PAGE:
It could also refer to the order the survey ships were sent out. It's not unlikely; after all if you look at our current airplanes, there is a plane number and a flight number, and most of the time they're different.
  • When Jo and the Doctor are sneaking into the Master's TARDIS, the Doctor jostles one of the doors that had the alarm beam. This would certainly break the beam. And why does the Master's alarm use a light beam instead of going off when the door is opened? Besides, given the placement of the beam, it would have been broken until the doors were open. The alarm should have gone off the second the Master closed the doors.
He set the system up himself, and somewhat recently (it was not there in Terror of the Autons). He clearly would not set it up so that it went off when he simply closed the door, but only when something breaks the beam from in between the sensors.
Don't forget that he might have keyed to not respond to his genetics. It probably works on the same principle as the main TARDIS systems, that is, able to identify its owner by a genetic scan and therefore allow access.
  • When Morgan finds the key to the Master's TARDIS, the "ground" it is on is a flat concrete floor with a little sand thrown on it.
Having never been on an alien planet personally, it's hard to say that none of them would have ground like that. A flat, rock surface with a shallow layer of sand does not seem unreasonable.
  • In Episode Three, as Winton, pursued by IMC guards, falls at Caldwell's feet, seagulls can be heard.
It's quite plausible that the planet has some form of life which sounds similar enough to seagulls; Mary Ashe does say in Episode 1 there are birds on Uxarieus.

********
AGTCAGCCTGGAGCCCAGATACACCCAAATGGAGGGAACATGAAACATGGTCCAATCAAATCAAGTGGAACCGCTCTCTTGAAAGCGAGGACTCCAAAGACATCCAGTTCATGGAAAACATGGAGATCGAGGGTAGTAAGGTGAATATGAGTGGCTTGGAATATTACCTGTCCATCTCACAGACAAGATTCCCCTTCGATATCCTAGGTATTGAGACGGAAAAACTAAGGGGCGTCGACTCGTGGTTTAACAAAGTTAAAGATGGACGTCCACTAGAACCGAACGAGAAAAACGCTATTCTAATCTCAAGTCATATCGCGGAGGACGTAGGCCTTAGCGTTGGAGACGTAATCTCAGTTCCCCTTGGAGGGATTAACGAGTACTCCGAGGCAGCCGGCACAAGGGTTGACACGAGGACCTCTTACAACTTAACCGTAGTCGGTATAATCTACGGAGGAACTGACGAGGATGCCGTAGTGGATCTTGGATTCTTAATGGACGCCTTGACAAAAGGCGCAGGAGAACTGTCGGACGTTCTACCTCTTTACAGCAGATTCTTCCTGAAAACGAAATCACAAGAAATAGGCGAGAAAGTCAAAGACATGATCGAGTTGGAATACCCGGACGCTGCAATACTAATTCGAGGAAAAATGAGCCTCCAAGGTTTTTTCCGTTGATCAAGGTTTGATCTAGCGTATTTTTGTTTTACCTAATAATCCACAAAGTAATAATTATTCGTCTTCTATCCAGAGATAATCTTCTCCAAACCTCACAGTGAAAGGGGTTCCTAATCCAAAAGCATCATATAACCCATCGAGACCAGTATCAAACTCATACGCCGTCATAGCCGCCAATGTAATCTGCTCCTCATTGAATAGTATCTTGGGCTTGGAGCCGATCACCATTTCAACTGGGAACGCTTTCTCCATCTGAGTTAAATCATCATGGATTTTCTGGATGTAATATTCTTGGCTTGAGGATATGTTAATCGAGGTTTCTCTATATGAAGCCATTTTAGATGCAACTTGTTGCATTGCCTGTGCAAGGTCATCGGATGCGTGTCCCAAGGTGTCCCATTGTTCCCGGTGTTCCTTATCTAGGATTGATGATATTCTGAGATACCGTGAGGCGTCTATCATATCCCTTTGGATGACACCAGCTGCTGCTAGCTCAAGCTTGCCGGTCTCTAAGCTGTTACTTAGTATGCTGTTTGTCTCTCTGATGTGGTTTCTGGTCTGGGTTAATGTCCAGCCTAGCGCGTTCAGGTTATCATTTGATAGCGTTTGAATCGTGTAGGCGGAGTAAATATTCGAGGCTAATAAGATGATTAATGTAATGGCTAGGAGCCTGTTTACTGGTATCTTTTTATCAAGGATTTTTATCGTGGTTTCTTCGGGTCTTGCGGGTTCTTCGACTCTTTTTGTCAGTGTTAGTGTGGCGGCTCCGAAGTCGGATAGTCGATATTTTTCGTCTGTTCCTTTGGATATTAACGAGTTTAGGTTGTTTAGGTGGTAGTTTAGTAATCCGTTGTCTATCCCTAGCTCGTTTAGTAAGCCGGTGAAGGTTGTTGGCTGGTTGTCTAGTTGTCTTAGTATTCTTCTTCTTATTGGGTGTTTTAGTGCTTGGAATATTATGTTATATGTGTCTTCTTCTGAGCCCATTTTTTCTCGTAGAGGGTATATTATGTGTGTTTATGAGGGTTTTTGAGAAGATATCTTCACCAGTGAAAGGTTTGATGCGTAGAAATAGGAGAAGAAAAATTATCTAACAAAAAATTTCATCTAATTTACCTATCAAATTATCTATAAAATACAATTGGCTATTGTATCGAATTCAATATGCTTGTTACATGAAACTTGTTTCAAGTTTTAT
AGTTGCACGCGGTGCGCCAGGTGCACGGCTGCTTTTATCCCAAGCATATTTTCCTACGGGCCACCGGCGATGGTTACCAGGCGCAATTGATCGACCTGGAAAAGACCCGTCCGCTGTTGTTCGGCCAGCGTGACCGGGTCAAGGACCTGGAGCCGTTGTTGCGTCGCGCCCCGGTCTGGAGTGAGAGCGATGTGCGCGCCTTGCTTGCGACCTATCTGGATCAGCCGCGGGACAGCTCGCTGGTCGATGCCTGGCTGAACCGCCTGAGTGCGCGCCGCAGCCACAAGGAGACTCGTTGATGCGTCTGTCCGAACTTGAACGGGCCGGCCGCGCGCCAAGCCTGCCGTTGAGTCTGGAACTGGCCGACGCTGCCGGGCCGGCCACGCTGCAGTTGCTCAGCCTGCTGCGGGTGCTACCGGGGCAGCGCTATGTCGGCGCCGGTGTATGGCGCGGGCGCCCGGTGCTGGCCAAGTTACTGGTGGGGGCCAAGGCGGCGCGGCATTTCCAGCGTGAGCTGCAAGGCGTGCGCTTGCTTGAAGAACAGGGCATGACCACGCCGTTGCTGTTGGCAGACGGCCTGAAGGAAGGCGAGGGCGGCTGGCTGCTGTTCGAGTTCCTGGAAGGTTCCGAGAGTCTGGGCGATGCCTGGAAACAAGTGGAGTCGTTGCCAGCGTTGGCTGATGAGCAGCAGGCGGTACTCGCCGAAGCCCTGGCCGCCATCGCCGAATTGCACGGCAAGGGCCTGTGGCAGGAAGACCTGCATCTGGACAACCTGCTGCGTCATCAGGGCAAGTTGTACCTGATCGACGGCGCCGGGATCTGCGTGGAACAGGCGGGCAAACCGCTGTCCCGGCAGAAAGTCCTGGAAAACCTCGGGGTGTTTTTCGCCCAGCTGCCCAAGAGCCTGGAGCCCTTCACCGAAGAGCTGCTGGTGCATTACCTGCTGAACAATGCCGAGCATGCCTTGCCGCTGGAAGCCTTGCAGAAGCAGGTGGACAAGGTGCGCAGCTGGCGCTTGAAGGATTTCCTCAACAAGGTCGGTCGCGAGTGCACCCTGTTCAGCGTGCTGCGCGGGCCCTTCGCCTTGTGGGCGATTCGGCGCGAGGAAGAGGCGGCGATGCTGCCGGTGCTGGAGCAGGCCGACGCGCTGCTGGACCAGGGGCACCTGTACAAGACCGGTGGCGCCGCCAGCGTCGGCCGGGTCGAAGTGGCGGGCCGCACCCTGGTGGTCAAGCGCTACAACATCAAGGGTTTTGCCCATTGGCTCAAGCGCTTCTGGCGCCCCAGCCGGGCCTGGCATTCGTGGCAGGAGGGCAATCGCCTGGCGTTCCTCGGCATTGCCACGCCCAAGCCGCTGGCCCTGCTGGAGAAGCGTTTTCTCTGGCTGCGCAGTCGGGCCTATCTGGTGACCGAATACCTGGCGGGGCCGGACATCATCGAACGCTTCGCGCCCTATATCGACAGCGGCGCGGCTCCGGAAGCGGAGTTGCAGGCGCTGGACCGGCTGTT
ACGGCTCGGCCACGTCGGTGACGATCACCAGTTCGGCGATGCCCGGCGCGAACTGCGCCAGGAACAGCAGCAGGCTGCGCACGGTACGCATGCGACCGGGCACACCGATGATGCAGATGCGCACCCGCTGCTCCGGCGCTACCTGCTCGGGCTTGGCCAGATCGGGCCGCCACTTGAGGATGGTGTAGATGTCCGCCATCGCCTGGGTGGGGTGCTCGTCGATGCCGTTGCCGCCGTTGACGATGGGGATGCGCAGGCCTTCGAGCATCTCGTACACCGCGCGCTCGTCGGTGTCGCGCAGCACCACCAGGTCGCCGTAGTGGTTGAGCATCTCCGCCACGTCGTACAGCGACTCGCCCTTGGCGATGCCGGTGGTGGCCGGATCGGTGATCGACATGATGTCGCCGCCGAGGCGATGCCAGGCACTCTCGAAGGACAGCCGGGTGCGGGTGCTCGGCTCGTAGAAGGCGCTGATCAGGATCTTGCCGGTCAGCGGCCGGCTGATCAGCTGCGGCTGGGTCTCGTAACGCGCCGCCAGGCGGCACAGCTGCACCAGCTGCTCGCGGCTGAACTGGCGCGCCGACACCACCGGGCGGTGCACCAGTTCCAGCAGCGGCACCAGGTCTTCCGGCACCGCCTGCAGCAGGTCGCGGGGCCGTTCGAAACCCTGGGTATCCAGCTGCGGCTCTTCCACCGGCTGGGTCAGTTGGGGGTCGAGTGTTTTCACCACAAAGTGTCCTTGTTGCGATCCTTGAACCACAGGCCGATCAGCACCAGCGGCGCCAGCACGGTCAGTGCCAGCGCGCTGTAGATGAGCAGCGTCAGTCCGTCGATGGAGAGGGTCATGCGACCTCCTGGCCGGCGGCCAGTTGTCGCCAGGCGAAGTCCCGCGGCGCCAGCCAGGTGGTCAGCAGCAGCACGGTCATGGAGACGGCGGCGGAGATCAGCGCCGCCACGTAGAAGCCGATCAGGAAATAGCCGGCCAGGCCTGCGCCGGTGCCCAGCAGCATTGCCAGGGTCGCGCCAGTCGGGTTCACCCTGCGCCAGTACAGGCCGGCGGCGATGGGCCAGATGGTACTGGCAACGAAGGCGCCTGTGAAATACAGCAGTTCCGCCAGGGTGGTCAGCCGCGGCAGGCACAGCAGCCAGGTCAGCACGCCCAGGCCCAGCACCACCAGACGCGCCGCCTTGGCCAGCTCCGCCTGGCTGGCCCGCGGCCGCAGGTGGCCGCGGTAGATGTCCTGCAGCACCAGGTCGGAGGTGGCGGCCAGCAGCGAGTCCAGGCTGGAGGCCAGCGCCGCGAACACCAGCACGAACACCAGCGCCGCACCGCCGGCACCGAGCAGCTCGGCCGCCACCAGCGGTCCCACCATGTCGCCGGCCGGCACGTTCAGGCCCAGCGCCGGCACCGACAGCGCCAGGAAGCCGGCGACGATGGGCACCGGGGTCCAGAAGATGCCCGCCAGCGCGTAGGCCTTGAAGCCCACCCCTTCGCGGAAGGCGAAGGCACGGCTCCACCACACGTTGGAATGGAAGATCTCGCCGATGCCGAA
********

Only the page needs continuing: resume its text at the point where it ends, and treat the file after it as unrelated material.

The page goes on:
• One might question the 'compassion' of the leader of the Uxarieans, as the Doctor calls it. He would have his own people slaughtered without even a warning rather than give the Doomsday weapon to the Master.
As indicated, he feels that letting the Master have the weapon would be an unacceptable risk to all life.
Like the Daleks before them, the Uxarieans have evolved into symbiotic dependence around a technology that has become their living hell. By the stage of this story, they are clearly unable even to feed themselves and would be dying off but for the colonists, yet they cannot even survive without the city / weapon that seems to function as some sort of network hub to their telepathic communion: they just seem to wander aimlessly as soon as it is deactivated and set to destruct. Since the city / weapon is also rendering the planet's soil toxic, Ashe's food donations are merely delaying the inevitable. Faced with a choice between saving his people by following the Dalek example and becoming living weapons, or a mass mercy killing / suicide (depending on how telepathically linked the Uxarieans may be), the leader makes an understandable choice.
  • In Episode Two, why does the Doctor drive the IMC patrol buggy when he's a prisoner? (Apart from the fact that Jon Pertwee fancied doing so on the day of filming!)
There is no formal declaration that he's a prisoner, but it's likely that the reason the Doctor is driving is so he can be watched. It's easier to have the Doctor drive and have easy access to a weapon than try and drive and hold a weapon at the same time.
  • The 23rd of March 2472 will be a Thursday, not a Tuesday.
Its possible that in the future of the Whoniverse, a Calender changeover similar to the changeover from the Julian calendar to the Gregorian calendar which caused eleven days (2 September through 14 September 1752) to get "lost" will occur.
The 23rd of March 2472 will be a Wednesday, but the date is actually the 3rd of March 2472 at least from what I saw, and that's still a correct problem (3/3/2472 is Thursday). However, remember that time is relative. We don't know what "time" reference they are using. There are different ages on Gallifrey, so it's certainly possible that 2472 in one age is a few millenia away from 2472 in another age.
And really, the above calendar change explanation still holds.